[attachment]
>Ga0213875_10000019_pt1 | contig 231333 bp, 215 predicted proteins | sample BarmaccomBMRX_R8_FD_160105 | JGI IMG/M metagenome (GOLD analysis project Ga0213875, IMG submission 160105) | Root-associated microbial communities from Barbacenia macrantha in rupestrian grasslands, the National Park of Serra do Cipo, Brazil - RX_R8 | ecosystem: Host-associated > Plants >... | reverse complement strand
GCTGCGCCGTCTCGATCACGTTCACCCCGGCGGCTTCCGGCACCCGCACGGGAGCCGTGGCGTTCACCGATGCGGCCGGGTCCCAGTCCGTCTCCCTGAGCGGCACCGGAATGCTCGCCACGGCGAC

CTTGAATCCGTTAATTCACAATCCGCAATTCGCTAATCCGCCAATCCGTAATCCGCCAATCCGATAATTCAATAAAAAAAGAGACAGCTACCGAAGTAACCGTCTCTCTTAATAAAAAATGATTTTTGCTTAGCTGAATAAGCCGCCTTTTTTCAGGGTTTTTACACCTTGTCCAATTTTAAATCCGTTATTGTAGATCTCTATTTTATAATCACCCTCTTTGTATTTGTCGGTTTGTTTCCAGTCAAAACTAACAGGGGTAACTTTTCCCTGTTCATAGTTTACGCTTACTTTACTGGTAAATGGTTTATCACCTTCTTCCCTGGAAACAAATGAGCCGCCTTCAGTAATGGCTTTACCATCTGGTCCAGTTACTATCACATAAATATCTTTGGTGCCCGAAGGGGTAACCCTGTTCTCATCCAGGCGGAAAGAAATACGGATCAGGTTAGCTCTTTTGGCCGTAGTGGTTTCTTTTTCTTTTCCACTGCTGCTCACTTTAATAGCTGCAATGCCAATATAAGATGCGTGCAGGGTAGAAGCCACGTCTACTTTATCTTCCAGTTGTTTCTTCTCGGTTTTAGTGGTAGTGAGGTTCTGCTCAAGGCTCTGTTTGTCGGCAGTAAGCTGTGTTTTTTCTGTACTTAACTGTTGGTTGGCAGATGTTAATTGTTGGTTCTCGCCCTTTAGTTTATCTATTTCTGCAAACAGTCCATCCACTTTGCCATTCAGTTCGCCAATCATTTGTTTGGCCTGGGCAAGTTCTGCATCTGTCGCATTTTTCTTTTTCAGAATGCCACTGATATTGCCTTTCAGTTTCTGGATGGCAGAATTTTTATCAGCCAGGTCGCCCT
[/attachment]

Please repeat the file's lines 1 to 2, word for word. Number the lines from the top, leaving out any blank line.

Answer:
>Ga0213875_10000019_pt1 | contig 231333 bp, 215 predicted proteins | sample BarmaccomBMRX_R8_FD_160105 | JGI IMG/M metagenome (GOLD analysis project Ga0213875, IMG submission 160105) | Root-associated microbial communities from Barbacenia macrantha in rupestrian grasslands, the National Park of Serra do Cipo, Brazil - RX_R8 | ecosystem: Host-associated > Plants >... | reverse complement strand
GCTGCGCCGTCTCGATCACGTTCACCCCGGCGGCTTCCGGCACCCGCACGGGAGCCGTGGCGTTCACCGATGCGGCCGGGTCCCAGTCCGTCTCCCTGAGCGGCACCGGAATGCTCGCCACGGCGAC